This brief is a joint publication from Child Trends and the National Research Center on Hispanic Children & Families.
During the COVID-19 pandemic, the number of families experiencing hardships across the country has risen dramatically, with a disproportionate impact on Latino* and Black communities. Twenty-nine percent of Latino and 31 percent of Black households with children are experiencing three or more co-occurring economic and health-related hardships as a result of the pandemic, according to recent data. This is nearly twice the rate among Asian and White households with children (13% and 16%, respectively).
Disparities in experiencing multiple, co-occurring hardships were not fully explained by racial and ethnic differences in income in our analysis; Hispanic and Black low-income families also experienced multiple hardships at greater rates than Asian and White low-income families. These racial and ethnic disparities in the experience of multiple co-occurring hardships underline the structural inequities embedded in our nation’s institutions, as well as policies that continue to make it difficult for Latino and Black families to achieve sufficient economic stability to weather unexpected income disruption, such as a job loss or medical emergency.
For the analysis presented in this brief, we used nationally representative data from the Census Bureau’s Household Pulse Survey, which has tracked the well-being of U.S. households during the pandemic, to examine seven types of hardships: unemployment, difficulty paying expenses, not being caught up on rent or mortgage, food insecurity, physical health problems, symptoms of anxiety or depression, and lack of health insurance. They analyzed these reports of hardships across Latino, Black, Asian, and White households with children—first across all income groups and then among households with low incomes, defined as those with self-reported pre-tax 2019 incomes of less than $50,000.
- Latino and Black households with children experienced three or more hardships at twice the rate of Asian and White child households. Twenty-nine percent of Hispanic and 31 percent of Black households with children have experienced three or more hardships, compared to 13 percent of Asian and 16 percent of White households with children.
- Seven percent of Hispanic and Black households with children experienced five or more hardships, compared to 2 percent of Asian and 3 percent of White child households.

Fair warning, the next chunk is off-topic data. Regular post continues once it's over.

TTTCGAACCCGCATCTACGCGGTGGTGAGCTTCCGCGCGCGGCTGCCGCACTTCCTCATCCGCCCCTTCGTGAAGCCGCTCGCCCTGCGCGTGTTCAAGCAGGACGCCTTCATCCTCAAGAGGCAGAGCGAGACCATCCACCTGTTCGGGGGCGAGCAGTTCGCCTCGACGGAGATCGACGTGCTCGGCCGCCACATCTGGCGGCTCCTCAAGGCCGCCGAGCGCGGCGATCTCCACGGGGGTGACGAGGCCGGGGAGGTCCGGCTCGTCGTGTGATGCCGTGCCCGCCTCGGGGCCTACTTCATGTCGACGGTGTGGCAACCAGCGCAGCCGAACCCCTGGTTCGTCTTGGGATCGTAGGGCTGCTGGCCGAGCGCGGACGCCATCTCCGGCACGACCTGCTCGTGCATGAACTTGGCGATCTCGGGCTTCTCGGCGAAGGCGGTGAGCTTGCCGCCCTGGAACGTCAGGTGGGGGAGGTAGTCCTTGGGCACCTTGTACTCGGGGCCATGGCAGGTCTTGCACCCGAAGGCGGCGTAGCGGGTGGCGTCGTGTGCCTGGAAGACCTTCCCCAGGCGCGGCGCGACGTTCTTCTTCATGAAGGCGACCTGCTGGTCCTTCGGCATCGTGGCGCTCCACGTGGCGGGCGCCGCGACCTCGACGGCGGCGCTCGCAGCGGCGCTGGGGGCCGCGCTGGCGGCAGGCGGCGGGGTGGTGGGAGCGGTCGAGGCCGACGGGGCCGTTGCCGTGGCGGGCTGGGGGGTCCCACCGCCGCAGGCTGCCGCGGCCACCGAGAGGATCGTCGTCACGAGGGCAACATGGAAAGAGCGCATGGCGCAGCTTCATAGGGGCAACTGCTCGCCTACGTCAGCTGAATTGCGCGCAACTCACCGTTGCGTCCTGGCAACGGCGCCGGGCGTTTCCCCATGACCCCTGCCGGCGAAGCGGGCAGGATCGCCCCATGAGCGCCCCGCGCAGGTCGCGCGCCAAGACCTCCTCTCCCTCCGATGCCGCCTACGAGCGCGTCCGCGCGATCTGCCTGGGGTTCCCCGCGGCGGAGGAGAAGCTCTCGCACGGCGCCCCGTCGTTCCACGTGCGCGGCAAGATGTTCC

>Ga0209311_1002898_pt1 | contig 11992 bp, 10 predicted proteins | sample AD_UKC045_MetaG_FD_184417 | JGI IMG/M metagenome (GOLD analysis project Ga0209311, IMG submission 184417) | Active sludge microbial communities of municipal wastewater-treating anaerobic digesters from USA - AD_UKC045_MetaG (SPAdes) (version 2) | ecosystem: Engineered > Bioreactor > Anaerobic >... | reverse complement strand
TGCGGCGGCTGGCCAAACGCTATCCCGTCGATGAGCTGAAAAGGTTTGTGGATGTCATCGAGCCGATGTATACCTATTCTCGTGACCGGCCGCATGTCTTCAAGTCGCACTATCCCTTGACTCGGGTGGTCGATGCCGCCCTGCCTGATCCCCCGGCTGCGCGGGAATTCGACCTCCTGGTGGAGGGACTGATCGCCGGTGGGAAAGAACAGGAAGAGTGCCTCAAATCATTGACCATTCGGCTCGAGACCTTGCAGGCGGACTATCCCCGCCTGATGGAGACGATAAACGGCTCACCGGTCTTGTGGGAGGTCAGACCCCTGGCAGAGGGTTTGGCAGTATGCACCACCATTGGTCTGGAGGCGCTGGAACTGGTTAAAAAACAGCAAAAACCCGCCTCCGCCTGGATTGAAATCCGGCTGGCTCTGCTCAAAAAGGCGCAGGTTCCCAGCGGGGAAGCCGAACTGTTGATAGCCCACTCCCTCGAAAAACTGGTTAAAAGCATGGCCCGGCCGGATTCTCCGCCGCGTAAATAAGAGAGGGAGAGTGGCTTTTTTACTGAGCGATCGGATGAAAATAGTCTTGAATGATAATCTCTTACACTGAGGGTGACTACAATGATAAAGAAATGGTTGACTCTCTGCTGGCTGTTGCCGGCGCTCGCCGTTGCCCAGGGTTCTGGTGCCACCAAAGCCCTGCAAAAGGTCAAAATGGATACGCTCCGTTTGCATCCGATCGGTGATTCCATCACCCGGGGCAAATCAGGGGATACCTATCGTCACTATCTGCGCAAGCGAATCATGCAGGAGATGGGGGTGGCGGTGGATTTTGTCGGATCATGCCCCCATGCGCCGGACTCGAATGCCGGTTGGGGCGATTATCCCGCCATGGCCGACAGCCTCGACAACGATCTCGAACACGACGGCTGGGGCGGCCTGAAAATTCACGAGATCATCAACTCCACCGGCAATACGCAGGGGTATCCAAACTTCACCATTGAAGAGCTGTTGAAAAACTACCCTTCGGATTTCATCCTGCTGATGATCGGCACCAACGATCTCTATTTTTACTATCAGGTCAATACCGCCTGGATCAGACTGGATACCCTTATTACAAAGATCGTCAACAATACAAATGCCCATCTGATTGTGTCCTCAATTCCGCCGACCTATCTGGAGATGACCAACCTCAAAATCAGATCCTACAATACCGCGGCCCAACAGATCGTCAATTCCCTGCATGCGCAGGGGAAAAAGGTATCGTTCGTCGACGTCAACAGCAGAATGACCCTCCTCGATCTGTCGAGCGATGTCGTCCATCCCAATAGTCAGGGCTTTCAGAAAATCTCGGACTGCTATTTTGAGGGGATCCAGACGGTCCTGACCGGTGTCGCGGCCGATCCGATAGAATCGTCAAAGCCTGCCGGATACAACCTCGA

- By contrast, just under half of Asian and White households with children (45% and 43%, respectively) reported experiencing none of the hardships included in our analyses, compared to nearly one quarter of Latino and Black households (24% for both groups).
- Among lower-income households with children, reports of experiencing multiple hardships were more common across all racial/ethnic groups. The rates at which lower-income households with children experienced zero hardships was less than half that of the full sample. Still, racial/ethnic differences in the rates of multiple hardships were present, although smaller than in the full sample. Lower-income Asian households with children were most likely to experience one to two hardships. Roughly 35 and 38 percent of low-income Hispanic and Black child households, respectively, experienced three to four hardships, compared to 30 percent of low-income Asian and 32 percent of White child households. About 15 percent of Latino and Black low-income households with children experienced five or more hardships, compared to just 6 percent of Asian and 10 percent of White child households with low incomes.
Population: African American/Black, and Latinx/Hispanic
- Read the full brief More Than 1 in 4 Latino and Black Households With Children Are Experiencing More Hardships During COVID-19 on Child Trends.
- Learn more about Child Trends.
- Learn more about the National Research Center on Hispanic Children & Families.
- Check out the article Social Determinants of Health–Related Needs During COVID-19 Among Low-Income Households With Children from the Centers for Disease Control and Prevention.
- Learn more about the Centers for Disease Control and Prevention.